Tech is changing the nature of roads and has the potential to help overcome some of the greatest challenges of traffic growth – but a full-system approach is needed to make that a reality.
Digital technology is reshaping the world around us. Everything connects, and will generate ever greater volumes of data in the future.
These trends are revolutionising global industries, from manufacturing to retail. Infrastructure and transport are no different. Previously limited to physical elements like barriers and traffic signs, road infrastructure increasingly includes digital technologies such as wireless networks and artificial intelligence.
For Larry Burns, former vice president for research and development at General Motors, “it is time the definition of infrastructure evolved to include not just the physical components, such as roads and bridges, but also digital and electronic components”.
More sustainable, efficient and safer roads
Crucially, this isn’t about tech for tech’s sake. These cutting-edge developments can help solve some of the greatest challenges that come with traffic growth and more people on the move.
They can make roads more sustainable and efficient by improving traffic flow, reducing gridlock and the emissions that result. TomTom’s CEO Harold Goddijn says that this “is happening already. Technology contributes to the optimisation of the road network, which can reduce pollution resulting from traffic jams. Just knowing where you have bottlenecks allows local governments to do something about it.”
These innovations can also make roads safer by speeding the rise of autonomous vehicles, which rely on telecommunications to communicate with other vehicles and infrastructure – and which reduce the potential for the human errors which cause such a high percentage of accidents.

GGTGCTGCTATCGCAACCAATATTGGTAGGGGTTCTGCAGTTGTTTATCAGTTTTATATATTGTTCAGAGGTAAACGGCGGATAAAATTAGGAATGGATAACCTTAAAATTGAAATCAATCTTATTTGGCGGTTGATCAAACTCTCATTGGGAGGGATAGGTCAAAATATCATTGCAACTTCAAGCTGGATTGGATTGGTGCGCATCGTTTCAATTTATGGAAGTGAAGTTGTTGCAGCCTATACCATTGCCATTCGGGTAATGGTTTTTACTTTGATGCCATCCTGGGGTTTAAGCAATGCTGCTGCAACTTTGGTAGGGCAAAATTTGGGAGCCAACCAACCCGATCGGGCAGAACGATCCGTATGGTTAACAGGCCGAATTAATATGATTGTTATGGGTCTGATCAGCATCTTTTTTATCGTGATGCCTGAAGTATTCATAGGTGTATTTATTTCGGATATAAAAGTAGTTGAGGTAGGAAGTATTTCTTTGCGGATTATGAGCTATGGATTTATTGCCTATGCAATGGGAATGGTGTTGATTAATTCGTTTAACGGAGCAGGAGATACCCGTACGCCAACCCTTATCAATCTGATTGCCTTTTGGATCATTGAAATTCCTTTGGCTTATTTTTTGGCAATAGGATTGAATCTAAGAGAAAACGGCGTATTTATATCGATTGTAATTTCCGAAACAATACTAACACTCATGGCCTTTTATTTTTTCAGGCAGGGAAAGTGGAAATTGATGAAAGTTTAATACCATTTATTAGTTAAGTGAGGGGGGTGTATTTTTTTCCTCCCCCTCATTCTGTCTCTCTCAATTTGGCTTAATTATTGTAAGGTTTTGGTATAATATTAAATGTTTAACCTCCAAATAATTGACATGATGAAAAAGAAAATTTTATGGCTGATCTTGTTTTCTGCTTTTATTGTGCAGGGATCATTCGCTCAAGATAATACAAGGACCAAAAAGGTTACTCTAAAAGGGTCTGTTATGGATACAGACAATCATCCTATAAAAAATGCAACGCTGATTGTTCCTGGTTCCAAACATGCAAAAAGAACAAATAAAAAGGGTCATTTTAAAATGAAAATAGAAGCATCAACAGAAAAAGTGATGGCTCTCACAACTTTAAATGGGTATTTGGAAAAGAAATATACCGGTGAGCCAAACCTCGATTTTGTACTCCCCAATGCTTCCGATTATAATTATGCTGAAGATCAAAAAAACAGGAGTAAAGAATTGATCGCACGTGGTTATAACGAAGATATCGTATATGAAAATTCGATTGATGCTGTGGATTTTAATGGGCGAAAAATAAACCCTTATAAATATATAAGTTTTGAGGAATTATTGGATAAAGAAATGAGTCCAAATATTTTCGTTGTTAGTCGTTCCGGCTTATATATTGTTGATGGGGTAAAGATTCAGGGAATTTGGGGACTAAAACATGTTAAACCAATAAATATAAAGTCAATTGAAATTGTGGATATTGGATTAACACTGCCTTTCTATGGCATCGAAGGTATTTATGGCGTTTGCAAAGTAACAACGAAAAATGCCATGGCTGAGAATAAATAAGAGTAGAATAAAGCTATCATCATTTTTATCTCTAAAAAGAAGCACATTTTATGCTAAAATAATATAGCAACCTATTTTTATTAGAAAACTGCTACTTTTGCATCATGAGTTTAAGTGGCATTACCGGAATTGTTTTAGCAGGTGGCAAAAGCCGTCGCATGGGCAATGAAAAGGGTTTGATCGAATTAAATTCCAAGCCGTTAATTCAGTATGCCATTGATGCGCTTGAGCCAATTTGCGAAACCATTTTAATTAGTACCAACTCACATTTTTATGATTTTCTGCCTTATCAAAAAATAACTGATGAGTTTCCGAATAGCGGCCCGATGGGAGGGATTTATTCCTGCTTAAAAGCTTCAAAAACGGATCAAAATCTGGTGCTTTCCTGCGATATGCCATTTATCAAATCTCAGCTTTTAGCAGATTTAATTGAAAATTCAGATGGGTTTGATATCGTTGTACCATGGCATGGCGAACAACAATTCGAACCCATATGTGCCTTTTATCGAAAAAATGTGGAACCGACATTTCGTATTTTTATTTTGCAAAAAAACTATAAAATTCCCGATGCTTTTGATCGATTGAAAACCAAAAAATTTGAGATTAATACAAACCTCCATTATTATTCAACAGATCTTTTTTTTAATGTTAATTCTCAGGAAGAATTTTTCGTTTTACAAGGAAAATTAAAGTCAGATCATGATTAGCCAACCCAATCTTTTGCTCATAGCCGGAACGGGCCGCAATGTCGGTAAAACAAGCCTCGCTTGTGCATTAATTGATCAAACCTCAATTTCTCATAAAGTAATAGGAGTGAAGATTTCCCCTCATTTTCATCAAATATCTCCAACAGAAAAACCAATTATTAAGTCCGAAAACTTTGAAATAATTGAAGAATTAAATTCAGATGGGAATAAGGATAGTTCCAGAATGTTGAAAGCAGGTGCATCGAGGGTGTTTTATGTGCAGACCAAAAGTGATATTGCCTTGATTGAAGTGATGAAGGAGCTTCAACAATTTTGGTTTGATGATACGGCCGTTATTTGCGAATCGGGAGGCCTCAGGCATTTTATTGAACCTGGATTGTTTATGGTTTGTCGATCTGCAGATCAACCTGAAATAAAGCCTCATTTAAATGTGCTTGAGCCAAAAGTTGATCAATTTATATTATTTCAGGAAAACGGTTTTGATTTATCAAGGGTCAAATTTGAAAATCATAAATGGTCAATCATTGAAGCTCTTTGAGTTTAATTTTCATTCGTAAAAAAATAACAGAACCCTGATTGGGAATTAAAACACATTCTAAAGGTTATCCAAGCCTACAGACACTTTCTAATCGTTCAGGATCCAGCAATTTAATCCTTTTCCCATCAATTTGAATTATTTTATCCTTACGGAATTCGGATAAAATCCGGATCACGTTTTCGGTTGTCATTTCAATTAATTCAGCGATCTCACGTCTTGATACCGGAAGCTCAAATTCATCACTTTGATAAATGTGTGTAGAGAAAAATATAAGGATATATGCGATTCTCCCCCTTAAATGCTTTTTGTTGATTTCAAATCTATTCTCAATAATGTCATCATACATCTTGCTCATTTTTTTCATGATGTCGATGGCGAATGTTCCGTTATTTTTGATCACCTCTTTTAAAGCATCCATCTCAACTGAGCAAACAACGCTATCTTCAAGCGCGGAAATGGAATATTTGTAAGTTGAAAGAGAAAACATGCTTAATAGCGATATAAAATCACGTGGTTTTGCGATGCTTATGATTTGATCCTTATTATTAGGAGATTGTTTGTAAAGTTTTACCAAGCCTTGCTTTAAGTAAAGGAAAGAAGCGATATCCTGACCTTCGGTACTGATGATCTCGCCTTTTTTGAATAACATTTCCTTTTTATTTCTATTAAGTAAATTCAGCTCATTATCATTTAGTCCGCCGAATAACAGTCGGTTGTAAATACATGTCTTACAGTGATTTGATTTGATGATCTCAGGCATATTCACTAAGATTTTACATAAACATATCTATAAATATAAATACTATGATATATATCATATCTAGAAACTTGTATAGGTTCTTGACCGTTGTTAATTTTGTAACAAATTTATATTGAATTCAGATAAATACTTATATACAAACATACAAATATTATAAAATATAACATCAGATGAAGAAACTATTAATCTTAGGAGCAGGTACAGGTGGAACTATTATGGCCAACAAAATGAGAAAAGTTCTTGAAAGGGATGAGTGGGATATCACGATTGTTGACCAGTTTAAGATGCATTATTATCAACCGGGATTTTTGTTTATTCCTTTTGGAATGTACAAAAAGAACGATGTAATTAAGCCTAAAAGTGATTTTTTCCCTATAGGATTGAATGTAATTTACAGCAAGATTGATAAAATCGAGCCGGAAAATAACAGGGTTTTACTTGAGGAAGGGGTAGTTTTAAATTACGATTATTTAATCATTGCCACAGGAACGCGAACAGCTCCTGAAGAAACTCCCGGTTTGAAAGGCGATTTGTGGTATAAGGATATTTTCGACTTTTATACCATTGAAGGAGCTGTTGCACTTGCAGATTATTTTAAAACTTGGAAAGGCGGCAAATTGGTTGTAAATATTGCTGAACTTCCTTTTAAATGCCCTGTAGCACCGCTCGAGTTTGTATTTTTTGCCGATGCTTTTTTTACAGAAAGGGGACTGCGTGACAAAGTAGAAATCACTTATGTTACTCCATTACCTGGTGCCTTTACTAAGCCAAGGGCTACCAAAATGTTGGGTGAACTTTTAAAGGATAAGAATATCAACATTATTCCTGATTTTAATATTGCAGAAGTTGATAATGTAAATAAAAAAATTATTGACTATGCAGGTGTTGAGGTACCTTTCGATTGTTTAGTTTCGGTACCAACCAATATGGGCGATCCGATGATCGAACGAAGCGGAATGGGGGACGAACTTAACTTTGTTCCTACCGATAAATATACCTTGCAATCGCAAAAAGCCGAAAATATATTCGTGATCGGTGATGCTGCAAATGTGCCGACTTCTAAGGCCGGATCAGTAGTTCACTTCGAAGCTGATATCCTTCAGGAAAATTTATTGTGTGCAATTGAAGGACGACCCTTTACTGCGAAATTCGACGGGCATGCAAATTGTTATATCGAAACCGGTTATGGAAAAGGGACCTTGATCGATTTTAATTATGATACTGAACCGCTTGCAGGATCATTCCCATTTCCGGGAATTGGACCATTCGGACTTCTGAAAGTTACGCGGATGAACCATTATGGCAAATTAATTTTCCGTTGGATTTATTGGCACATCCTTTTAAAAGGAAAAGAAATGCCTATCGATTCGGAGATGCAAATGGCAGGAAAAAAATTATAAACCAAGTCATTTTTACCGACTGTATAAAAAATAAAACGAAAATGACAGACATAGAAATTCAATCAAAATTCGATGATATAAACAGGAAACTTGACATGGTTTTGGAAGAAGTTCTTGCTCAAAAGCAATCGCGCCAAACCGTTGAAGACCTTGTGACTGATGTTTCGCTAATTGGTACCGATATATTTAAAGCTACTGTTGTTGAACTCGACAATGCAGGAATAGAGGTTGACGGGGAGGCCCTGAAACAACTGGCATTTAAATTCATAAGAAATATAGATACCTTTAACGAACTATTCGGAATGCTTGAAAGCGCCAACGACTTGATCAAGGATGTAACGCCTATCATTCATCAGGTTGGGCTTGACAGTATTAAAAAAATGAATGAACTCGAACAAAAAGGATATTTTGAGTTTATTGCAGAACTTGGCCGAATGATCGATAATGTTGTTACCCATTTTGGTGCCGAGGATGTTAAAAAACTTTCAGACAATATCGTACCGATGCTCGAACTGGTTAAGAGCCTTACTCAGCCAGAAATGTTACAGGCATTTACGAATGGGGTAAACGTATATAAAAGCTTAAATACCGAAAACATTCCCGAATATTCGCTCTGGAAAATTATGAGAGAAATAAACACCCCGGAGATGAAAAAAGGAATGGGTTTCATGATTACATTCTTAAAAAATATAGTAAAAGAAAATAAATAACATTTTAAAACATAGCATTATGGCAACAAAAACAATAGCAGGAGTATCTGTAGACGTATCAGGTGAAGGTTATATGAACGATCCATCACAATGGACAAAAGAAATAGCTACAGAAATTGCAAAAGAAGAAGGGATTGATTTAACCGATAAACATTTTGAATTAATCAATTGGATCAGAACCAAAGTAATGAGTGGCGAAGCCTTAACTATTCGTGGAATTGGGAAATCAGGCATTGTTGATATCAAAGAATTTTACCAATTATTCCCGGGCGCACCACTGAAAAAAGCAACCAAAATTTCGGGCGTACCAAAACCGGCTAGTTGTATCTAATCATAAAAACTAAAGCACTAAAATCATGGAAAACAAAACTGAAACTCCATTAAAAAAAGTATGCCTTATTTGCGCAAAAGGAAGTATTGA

And sensors in bridges, tunnels and other infrastructure can provide data on the condition of these assets, in turn minimising disruption from repair and maintenance work.
So how close are we to realising that vision? Steven Shladover, Program Manager at the Institute of Transportation Studies at the University of California, Berkeley, feels that there’s more to do: “road transportation is far behind other modes of transportation in terms of system thinking.”
Inventive projects are trying to bridge the gap. One example comes from a pilot in the central business district of Tampa, Florida. It uses smart systems including light detection and radar (LiDAR) technology to track the interactions between vehicles, pedestrians, public transport and the road infrastructure – allowing authorities to better monitor and control traffic, improving safety while reducing journey times.
Projects like the one in Tampa are lighting the way for others. But it’s clear that concerted cross-sector effort is required to make tech-enabled roads the platform for a smarter, cleaner and safer mobility future. As the world’s leading toll road operator, Abertis believes the key to unlocking progress lies at the intersection of advances in technology and road infrastructure innovation – because redesigning – indeed redefining – roads for a world powered by tech is the only way we’ll overcome the challenges of traffic growth.
Read more on the latest developments in Road Tech.